March 16, 1939 (18th Parliament, 4th Session)


Angus MacInnis

Co-operative Commonwealth Federation (C.C.F.)

Mr. ANGUS MacINNIS (Vancouver East):

I think little need be added to what has been said by the hon. member for Vancouver North (Mr. MacNeil) in regard to the motion and on the amendment now before the house; that is, that the committee on public accounts proceed to Toronto to take evidence there. I took the position in the public accounts committee that we should first proceed with such evidence as could be obtained and such investigation as could be made in Ottawa, and that if subsequently we found it necessary to go to Toronto and inspect the John Inglis plant, that the permission of the house could then be requested. I am sure there would be no objection from the committee if it became evident as we proceeded that that was necessary. However, the majority of the committee thought otherwise, and we have this motion.
I sumbit that there is no reason at this time for inspecting the John Inglis plant. The commissioner who was appointed to investigate this contract and who heard evidence for something like two months, did not at any time during that time consider it a part of his duty to go to Toronto to inspect this plant officially. As the hon. member for
Vancouver North has already stated, if this committee inspects the John Inglis plant it will be bound to inspect all the other plants in Canada that %re capable of carrying on this kind of work.
We have in the report of Mr. Justice Davis, on page 37, the evidence of Mr. Fraser Elliott of the interdepartmental committee. He said:
The committee began to take an active part in the sense of asking questions and getting to grips with the problem. In so doing the committee indicated that competitive bi'ds should be one of the main considerations, and one of the first considerations. We pointed out that there was a number of very substantial subsisting companies in Canada that were manufacturing precision tools, and had. had experience in xvhat we thought was this line of work. We felt that they should be consulted and given an opportunity to submit competitive tenders. . . . The committee also thought there would be considerable time required for further consideration of the contract.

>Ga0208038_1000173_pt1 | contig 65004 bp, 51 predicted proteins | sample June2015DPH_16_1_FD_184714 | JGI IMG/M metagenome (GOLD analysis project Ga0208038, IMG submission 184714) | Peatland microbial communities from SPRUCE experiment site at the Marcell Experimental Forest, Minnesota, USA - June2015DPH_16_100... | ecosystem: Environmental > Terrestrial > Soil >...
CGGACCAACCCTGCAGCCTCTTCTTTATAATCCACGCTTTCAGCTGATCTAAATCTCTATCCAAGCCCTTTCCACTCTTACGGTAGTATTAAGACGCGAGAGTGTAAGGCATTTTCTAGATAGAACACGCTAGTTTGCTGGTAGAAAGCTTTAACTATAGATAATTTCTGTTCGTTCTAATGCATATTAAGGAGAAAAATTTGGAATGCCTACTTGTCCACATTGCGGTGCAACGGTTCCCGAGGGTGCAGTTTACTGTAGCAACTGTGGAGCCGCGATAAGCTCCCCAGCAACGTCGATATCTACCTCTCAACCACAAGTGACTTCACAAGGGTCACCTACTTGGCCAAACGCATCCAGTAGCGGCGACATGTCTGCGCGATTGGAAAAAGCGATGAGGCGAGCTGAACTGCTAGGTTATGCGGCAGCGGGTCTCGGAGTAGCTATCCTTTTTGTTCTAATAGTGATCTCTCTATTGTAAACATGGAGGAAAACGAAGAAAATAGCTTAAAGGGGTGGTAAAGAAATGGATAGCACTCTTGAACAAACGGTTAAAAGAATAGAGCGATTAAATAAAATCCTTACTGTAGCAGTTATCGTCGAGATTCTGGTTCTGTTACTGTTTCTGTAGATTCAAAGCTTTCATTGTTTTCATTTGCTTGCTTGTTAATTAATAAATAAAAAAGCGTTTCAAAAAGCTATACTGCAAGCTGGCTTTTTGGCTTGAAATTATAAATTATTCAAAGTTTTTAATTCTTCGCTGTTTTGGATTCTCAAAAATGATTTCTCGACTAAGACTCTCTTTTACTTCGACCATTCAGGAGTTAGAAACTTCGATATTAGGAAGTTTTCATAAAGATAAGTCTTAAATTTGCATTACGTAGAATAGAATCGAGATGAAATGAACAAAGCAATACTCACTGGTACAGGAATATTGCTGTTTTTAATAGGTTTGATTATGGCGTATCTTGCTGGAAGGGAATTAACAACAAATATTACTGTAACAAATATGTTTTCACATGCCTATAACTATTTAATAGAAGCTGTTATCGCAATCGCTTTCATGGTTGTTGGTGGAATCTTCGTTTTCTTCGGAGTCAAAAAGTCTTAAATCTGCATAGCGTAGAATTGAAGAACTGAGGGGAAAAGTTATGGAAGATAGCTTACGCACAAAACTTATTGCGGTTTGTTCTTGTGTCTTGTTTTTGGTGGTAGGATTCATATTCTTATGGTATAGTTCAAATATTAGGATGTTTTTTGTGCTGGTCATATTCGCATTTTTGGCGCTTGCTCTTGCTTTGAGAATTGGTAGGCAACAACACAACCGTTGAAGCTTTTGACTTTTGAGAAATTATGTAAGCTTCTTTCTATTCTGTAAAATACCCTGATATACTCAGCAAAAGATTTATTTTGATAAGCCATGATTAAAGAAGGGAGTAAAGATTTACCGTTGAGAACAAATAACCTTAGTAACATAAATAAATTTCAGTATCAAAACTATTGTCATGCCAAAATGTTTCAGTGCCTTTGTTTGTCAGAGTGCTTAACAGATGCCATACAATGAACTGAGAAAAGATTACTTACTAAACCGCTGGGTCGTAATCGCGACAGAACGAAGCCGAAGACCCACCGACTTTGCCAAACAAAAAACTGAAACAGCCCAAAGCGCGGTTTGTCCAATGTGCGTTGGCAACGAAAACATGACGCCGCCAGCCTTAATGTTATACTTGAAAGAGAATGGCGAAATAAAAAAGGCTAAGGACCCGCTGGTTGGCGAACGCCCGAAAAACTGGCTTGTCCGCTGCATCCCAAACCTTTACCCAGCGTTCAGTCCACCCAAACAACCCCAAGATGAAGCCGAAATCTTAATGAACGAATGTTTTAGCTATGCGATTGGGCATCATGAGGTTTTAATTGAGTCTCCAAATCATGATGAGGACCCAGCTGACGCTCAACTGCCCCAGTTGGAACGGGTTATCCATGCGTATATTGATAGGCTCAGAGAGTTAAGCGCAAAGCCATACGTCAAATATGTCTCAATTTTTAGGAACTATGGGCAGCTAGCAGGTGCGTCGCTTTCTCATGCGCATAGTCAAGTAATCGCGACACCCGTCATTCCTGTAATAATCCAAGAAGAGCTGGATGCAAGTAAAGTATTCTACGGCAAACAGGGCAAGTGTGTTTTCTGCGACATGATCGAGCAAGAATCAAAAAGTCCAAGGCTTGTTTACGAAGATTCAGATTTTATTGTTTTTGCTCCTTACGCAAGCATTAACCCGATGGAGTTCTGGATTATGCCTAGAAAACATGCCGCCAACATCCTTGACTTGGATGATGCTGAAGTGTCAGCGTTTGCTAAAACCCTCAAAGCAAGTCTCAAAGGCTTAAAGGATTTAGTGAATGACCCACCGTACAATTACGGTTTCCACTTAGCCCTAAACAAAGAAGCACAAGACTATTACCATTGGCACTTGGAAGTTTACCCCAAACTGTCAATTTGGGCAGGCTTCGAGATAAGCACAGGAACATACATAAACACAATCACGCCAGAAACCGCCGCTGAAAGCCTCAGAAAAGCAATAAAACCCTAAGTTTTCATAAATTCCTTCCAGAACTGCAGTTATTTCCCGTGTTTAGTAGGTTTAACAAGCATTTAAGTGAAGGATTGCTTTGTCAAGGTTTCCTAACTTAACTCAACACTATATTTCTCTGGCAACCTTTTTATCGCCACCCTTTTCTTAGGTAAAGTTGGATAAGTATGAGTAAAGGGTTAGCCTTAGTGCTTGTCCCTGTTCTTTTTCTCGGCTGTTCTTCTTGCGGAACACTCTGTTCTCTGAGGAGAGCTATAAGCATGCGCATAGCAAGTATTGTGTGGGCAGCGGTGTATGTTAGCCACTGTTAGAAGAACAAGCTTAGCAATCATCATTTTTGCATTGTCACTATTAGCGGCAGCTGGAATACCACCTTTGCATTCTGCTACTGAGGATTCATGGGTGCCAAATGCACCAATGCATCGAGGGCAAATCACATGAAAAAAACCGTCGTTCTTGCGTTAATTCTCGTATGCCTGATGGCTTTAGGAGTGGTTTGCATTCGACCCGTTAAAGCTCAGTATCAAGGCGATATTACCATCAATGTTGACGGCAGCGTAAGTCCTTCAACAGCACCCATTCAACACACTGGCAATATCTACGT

I submit that if we go to Toronto to see the John Inglis plant, and if we draw any inferences from what we see there, we are bound to visit these other plants and find out for ourselves whether they were or were not in a position to bid on this particular work.
One of the members of the committee, a medical man, speaking in favour of the motion to inspect the John Inglis plant and take evidence in Toronto, stated that he was taught by his professors never to make a diagnosis without seeing the patient. This is not a matter of making a diagnosis without seeing the patient. This is a matter of justifying a caesarean operation, two years after it was performed, by having a look at the infant. I submit, Mr. Speaker, that we shall be merely wasting the time of the house, the time of the committee and the money of the people of this country by taking this trip to Toronto. There are many things in regard to this contract, as the hon. member for Vancouver North has pointed out, that need investigating; but at this time it does not appear that there is anything that can be learned by going to Toronto to inspect this plant, because the John Inglis plant as it is to-day is not the John Inglis plant as it was at the time this contract was signed. As the Minister of National Defence (Mr. Mackenzie) pointed out, I think on Tuesday last, something like $844,000 has been spent on this plant by the Canadian and British governments since that time.

Full View